The last part of our homestudy was Adoption School. We attended with 5 other couples for a very intimate, soul-baring 3 days. Within a year or so, all 6 of us couples had become families, and we got together for a party. I had this image of Adoption Roulette: could these 6 babies really have familied-up in any other configuration? Could we have ended up with that one, and could Bill and Kris have ended up with Tessa? How much was chance and how much was destiny? A painful thought, not ending up with our daughter.

I wouldn’t call adoption “guaranteed.” But I do like the odds. Like IF, it’s not for the faint of heart. Here’s the big difference as I see it: in IF, you get to DO a lot. There is an illusion that you have some measure of control, in the process if not the outcome. In adoption, once you go through all the hoops, all you can do is ALLOW things to happen — the opposite of doing.

In hindsight, I think that was a pretty good lesson for a control freak like me.

Dan Savage comes to truly appreciate doing an open adoption. He states that seeing Melissa’s pain and feeling the pain of their separation “drove home the logic of open adoption, its absolute necessity.” How do you feel about open adoption? Did reading Savage’s book influence your feelings?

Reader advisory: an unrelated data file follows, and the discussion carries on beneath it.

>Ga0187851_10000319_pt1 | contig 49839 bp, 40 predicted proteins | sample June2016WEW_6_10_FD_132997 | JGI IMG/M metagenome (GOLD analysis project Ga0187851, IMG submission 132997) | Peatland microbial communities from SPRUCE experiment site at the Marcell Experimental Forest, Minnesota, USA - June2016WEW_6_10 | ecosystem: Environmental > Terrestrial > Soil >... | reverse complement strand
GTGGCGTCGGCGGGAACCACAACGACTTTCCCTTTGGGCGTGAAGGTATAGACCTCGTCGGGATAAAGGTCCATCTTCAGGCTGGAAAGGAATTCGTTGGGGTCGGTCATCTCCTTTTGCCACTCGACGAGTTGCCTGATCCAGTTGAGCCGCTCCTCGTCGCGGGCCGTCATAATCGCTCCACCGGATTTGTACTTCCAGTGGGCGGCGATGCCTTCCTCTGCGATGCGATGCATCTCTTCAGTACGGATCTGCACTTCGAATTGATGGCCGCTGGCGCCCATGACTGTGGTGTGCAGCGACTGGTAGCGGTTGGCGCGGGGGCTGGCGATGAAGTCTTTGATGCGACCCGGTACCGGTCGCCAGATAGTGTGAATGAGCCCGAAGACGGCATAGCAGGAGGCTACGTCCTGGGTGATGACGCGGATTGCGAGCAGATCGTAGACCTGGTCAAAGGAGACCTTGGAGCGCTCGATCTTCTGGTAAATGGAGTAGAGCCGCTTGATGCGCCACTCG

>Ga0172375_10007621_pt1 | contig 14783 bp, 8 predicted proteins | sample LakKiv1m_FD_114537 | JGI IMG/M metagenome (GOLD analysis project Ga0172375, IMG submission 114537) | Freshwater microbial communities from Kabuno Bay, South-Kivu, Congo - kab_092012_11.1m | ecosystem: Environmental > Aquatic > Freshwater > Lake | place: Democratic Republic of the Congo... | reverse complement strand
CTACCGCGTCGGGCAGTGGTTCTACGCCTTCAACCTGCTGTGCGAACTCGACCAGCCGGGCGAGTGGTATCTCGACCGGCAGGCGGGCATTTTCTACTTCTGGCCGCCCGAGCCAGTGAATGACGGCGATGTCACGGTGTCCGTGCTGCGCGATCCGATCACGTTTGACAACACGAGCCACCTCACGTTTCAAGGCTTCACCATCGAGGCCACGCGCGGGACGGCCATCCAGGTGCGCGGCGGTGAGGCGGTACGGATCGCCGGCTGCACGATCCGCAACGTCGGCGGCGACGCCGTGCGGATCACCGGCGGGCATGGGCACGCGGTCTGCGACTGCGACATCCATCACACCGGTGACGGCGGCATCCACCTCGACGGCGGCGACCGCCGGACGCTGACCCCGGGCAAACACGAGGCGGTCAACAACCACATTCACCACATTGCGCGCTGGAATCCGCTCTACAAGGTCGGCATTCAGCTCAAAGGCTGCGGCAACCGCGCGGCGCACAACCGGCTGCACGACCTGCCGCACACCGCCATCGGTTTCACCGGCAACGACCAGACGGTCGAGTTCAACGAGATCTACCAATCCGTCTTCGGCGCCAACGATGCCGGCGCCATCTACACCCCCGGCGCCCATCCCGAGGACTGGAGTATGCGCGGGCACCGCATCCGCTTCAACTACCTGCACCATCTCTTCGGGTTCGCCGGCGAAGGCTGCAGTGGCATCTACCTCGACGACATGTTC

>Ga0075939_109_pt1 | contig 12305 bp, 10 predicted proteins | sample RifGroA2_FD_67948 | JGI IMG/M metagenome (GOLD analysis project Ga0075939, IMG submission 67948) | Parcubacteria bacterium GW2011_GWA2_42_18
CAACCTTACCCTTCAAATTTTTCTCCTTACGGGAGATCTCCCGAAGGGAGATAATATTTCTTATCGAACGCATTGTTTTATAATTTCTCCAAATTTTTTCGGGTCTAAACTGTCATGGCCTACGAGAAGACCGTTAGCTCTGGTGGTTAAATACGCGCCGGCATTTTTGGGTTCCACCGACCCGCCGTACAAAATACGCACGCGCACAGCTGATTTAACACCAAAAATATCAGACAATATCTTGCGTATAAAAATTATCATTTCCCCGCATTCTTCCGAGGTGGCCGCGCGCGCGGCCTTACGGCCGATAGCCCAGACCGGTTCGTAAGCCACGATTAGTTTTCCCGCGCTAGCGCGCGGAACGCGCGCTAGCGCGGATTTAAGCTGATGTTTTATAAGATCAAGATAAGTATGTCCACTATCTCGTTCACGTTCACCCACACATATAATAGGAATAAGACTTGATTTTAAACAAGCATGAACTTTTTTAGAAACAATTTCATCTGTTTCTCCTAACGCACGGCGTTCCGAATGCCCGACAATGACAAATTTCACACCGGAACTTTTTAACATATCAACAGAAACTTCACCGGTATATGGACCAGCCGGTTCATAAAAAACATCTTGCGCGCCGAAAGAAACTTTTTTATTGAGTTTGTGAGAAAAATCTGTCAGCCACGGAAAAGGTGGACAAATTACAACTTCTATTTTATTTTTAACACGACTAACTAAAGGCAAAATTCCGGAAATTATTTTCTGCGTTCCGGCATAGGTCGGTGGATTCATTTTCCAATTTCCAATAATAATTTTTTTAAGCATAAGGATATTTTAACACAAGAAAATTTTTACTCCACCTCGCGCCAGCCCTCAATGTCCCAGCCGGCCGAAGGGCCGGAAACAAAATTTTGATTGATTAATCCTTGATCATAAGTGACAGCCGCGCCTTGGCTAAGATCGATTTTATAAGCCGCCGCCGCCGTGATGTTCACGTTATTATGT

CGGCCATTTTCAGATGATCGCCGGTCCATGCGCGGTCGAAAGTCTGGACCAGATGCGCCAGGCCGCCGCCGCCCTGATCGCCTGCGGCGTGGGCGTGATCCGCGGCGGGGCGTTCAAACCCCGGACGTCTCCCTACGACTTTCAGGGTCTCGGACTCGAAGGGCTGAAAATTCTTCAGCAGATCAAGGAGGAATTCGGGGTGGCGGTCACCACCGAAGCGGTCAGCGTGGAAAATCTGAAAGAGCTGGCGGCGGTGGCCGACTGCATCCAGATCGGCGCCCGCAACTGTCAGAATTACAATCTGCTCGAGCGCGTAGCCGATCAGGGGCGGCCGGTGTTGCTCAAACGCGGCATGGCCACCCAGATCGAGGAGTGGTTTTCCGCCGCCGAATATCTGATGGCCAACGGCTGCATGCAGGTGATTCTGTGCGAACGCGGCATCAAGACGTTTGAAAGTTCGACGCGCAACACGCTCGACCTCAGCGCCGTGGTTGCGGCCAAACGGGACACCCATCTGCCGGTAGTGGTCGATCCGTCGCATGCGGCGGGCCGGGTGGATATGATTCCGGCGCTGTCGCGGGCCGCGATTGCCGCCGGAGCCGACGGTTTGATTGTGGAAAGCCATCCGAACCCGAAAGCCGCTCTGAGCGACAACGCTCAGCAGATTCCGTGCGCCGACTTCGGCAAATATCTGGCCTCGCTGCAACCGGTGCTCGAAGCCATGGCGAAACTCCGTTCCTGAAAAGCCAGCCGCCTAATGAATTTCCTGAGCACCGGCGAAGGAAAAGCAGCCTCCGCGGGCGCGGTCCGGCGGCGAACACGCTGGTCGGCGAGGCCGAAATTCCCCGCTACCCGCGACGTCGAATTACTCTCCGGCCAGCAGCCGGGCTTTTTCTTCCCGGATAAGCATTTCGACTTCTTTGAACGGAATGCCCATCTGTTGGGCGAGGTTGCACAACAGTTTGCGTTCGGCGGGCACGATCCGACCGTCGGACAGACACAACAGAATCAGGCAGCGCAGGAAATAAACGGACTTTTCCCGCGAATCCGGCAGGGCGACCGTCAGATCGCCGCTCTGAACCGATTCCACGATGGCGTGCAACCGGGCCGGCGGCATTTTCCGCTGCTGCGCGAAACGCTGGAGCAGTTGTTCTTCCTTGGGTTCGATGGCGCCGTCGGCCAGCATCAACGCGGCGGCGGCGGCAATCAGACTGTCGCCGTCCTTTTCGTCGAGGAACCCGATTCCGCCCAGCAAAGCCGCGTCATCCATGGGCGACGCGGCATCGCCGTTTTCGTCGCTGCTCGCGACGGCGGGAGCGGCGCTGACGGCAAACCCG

I, too, am a believer. I’ve been in our open adoptions for 6 and 4 years now, and it works well for us. I agree with the logic when the baby is placed as a loving, conscious decision by firstparents. We are thrilled to have our children’s firstmothers in our lives, as you can tell in my other adoption-related posts. We think it’s healthy for our children (but we won’t know for sure for another decade-plus), we know it’s better for their firstmothers and for us.

Savage states, “Fertile couples have complete autonomy”. No one is checking their background before they can be a parent. How have you dealt with the loss of autonomy, whether through fertility testing or home study scrutiny?
We got fingerprinted to make sure we weren’t on a List of Very Bad People. We took a marriage test and scored pretty well. We separately answered nearly 40 essay questions, and we each wrote a 5-page autobiography. We got three friends to say (hopefully) nice things about us on a confidential form. We dug up and copied recent tax returns. We requested credit histories and had physicals. We asked our fertility clinic to write a letter on our behalf. We went to the DMV for copies of our driving records. We spoke individually and as a couple to our social worker. We attended Adoption School. We summarized our lives in an adoption profile.

Two years later, we did it all again (as if our fingerprints might have changed!)

You can’t help but think that if all people had to go through all this before becoming parents, there would be a baby bust just for the hassle-factor.

How did we deal with it? Actually, the DOing was easy. The WAITing wasn’t.

It stank, but I wasn’t going to let that stand between me and motherhood.
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Hop along to another stop on this blog tour by visiting the main list at https://stirrup-queens.blogspot.com/. You can also sign up for the next book on this online book club: Love, and Other Impossible Pursuits by Ayelet Waldman (with author participation!).